While most rural towns in Canada have to get by with only minimal internet speeds, Olds, a small Alberta town took the “bull” by the horns and brought ultra fast internet speeds to its community itself. It not only built its own fibre optic network, but when it encountered commercial ISP’s that were reluctant to offer their services on a network they had not installed themselves, the town purchased the necessary equipment and started its own ISP. The project did not come cheap, it cost about $13 to $14 million to bring the service to the town of 8,500 people, it was financed through grants from the Alberta government and a loan from the town of Olds. It is expected that 100% of the town’s residents and businesses will have access to the network by 2014. The cost of the gigabit service will vary from $57 to $90 per month. As a comparison, high speed access of 175 to 250 megabits per second, offered by Bell and Rogers typically costs about $115 to $226 per month. Similar ultra fast internet access presently being piloted by Google in the US costs about $70 per month. Having affordable, high speed access to the internet is expected to encourage new businesses to set up in the small town as well help to expand programs at the local college. There is certainly a lesson to be learned by other under serviced areas within Canada, if the big commercial ISP’s don’t want to provide the access that you want, you should just build it yourself.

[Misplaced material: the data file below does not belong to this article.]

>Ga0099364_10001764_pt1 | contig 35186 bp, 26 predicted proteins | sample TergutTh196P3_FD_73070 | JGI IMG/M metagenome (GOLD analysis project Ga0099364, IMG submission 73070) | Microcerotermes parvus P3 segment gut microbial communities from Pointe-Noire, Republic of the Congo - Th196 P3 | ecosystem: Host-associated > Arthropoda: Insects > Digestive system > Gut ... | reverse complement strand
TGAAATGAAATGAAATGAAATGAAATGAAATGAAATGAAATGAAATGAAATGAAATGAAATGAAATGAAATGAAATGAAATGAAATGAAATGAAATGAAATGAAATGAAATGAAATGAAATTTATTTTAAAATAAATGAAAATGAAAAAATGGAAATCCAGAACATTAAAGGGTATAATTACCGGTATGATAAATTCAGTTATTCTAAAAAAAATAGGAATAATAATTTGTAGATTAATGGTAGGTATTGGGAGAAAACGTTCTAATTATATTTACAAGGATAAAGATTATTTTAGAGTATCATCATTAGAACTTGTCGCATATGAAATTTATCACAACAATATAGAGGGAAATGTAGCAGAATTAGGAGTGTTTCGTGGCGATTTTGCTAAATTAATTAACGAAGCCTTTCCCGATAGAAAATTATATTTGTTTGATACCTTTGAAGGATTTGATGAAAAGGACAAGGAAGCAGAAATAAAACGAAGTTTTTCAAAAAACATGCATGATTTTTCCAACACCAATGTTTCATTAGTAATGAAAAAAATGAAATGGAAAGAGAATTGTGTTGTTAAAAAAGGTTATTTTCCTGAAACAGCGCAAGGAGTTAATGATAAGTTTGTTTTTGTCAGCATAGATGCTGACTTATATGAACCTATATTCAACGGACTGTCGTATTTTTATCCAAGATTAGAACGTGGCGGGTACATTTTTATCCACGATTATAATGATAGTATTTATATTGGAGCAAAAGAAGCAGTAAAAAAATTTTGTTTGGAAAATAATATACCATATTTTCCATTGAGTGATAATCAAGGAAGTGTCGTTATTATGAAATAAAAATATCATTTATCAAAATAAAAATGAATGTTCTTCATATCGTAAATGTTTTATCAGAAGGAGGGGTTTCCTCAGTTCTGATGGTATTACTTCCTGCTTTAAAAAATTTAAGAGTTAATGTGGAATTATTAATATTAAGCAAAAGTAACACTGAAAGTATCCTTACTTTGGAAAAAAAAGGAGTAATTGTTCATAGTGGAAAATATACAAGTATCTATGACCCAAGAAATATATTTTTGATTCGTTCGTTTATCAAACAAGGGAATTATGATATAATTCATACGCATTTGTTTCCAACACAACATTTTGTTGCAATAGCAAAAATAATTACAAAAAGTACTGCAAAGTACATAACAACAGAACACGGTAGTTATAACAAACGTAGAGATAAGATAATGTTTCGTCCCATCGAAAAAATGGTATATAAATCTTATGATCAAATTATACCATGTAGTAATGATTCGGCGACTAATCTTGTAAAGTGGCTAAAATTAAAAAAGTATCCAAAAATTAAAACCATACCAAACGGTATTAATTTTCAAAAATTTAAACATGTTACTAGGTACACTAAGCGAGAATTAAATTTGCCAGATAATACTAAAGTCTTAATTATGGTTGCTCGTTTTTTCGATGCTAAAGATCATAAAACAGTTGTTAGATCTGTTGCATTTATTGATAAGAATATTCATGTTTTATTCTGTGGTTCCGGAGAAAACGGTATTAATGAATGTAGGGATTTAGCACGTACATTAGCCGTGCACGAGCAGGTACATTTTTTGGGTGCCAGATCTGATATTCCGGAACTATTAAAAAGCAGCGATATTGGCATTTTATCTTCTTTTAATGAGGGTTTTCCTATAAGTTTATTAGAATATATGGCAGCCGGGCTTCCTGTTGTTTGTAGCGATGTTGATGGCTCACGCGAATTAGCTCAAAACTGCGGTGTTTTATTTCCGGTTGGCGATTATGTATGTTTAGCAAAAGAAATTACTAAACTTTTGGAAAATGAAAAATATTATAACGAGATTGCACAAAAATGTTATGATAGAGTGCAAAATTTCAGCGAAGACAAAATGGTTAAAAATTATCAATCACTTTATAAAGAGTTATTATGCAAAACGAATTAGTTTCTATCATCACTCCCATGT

Source: CBC News